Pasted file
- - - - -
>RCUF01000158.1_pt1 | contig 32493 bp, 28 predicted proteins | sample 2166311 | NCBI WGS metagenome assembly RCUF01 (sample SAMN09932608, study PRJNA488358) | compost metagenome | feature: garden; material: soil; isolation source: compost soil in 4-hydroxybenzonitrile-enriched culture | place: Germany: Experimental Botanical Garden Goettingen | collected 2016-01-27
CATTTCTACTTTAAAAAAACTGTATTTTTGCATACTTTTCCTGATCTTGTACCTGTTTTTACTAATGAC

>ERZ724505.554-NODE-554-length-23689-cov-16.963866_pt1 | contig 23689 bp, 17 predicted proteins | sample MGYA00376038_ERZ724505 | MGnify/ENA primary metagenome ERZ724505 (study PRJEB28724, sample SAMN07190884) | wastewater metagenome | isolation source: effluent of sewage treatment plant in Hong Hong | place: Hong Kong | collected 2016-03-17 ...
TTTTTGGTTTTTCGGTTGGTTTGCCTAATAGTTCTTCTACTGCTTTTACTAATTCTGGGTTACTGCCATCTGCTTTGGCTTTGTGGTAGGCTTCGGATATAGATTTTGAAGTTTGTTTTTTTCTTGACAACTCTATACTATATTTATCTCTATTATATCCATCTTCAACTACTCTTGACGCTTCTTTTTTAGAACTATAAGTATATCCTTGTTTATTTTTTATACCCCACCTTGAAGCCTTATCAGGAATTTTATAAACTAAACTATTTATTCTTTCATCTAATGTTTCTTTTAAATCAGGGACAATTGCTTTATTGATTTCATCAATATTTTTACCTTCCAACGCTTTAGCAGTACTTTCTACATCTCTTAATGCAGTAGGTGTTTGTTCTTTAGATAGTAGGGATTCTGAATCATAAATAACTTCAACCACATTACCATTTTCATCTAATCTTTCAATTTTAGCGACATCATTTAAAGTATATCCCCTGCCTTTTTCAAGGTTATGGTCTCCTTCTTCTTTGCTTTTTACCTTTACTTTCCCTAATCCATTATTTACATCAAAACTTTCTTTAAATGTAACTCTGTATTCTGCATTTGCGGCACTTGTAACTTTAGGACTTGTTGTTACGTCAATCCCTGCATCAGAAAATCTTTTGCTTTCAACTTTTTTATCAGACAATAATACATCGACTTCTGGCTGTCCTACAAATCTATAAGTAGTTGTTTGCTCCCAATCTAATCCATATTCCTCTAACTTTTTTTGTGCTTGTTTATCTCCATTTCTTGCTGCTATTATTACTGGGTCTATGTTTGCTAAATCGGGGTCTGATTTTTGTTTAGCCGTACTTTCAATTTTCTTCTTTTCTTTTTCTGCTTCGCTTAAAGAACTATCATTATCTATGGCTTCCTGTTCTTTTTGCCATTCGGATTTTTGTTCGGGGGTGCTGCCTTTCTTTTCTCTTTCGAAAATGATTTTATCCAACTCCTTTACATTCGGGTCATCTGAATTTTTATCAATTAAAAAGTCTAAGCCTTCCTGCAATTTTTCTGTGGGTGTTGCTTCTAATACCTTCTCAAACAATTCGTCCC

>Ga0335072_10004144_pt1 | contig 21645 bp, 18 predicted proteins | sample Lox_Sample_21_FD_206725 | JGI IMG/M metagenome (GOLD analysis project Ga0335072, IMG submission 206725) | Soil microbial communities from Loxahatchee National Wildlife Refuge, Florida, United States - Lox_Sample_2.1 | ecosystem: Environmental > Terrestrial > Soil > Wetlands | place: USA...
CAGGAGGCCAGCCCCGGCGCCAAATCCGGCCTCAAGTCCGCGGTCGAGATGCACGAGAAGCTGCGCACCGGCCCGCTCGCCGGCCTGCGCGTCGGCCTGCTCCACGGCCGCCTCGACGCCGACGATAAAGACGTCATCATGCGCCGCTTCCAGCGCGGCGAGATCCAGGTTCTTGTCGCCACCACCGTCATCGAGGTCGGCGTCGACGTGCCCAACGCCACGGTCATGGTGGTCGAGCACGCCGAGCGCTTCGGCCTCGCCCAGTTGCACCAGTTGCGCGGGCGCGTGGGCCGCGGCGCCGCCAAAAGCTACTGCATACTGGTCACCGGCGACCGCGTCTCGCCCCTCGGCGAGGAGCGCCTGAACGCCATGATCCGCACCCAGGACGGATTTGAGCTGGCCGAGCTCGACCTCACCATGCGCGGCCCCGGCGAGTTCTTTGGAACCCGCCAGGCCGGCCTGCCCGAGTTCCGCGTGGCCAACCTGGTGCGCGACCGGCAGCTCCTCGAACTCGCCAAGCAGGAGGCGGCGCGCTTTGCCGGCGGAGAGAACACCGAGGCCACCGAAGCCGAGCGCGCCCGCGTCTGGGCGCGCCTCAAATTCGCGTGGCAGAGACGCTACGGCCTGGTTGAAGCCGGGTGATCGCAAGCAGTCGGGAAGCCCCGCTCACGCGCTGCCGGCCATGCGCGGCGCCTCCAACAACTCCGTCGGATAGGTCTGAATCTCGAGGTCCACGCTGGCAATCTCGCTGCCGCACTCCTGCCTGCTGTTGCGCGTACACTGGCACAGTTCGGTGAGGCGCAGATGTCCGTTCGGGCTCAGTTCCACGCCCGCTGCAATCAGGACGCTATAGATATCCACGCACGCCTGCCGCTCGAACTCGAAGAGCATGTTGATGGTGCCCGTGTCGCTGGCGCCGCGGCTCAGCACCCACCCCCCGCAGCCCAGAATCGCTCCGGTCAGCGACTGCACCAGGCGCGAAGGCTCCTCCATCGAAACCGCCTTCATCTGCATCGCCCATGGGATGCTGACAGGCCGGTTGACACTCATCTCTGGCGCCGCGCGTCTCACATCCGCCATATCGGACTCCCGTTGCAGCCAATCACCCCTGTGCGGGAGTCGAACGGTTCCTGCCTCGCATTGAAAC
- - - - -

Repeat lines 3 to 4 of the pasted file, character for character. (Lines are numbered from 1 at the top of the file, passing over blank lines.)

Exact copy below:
>ERZ724505.554-NODE-554-length-23689-cov-16.963866_pt1 | contig 23689 bp, 17 predicted proteins | sample MGYA00376038_ERZ724505 | MGnify/ENA primary metagenome ERZ724505 (study PRJEB28724, sample SAMN07190884) | wastewater metagenome | isolation source: effluent of sewage treatment plant in Hong Hong | place: Hong Kong | collected 2016-03-17 ...
TTTTTGGTTTTTCGGTTGGTTTGCCTAATAGTTCTTCTACTGCTTTTACTAATTCTGGGTTACTGCCATCTGCTTTGGCTTTGTGGTAGGCTTCGGATATAGATTTTGAAGTTTGTTTTTTTCTTGACAACTCTATACTATATTTATCTCTATTATATCCATCTTCAACTACTCTTGACGCTTCTTTTTTAGAACTATAAGTATATCCTTGTTTATTTTTTATACCCCACCTTGAAGCCTTATCAGGAATTTTATAAACTAAACTATTTATTCTTTCATCTAATGTTTCTTTTAAATCAGGGACAATTGCTTTATTGATTTCATCAATATTTTTACCTTCCAACGCTTTAGCAGTACTTTCTACATCTCTTAATGCAGTAGGTGTTTGTTCTTTAGATAGTAGGGATTCTGAATCATAAATAACTTCAACCACATTACCATTTTCATCTAATCTTTCAATTTTAGCGACATCATTTAAAGTATATCCCCTGCCTTTTTCAAGGTTATGGTCTCCTTCTTCTTTGCTTTTTACCTTTACTTTCCCTAATCCATTATTTACATCAAAACTTTCTTTAAATGTAACTCTGTATTCTGCATTTGCGGCACTTGTAACTTTAGGACTTGTTGTTACGTCAATCCCTGCATCAGAAAATCTTTTGCTTTCAACTTTTTTATCAGACAATAATACATCGACTTCTGGCTGTCCTACAAATCTATAAGTAGTTGTTTGCTCCCAATCTAATCCATATTCCTCTAACTTTTTTTGTGCTTGTTTATCTCCATTTCTTGCTGCTATTATTACTGGGTCTATGTTTGCTAAATCGGGGTCTGATTTTTGTTTAGCCGTACTTTCAATTTTCTTCTTTTCTTTTTCTGCTTCGCTTAAAGAACTATCATTATCTATGGCTTCCTGTTCTTTTTGCCATTCGGATTTTTGTTCGGGGGTGCTGCCTTTCTTTTCTCTTTCGAAAATGATTTTATCCAACTCCTTTACATTCGGGTCATCTGAATTTTTATCAATTAAAAAGTCTAAGCCTTCCTGCAATTTTTCTGTGGGTGTTGCTTCTAATACCTTCTCAAACAATTCGTCCC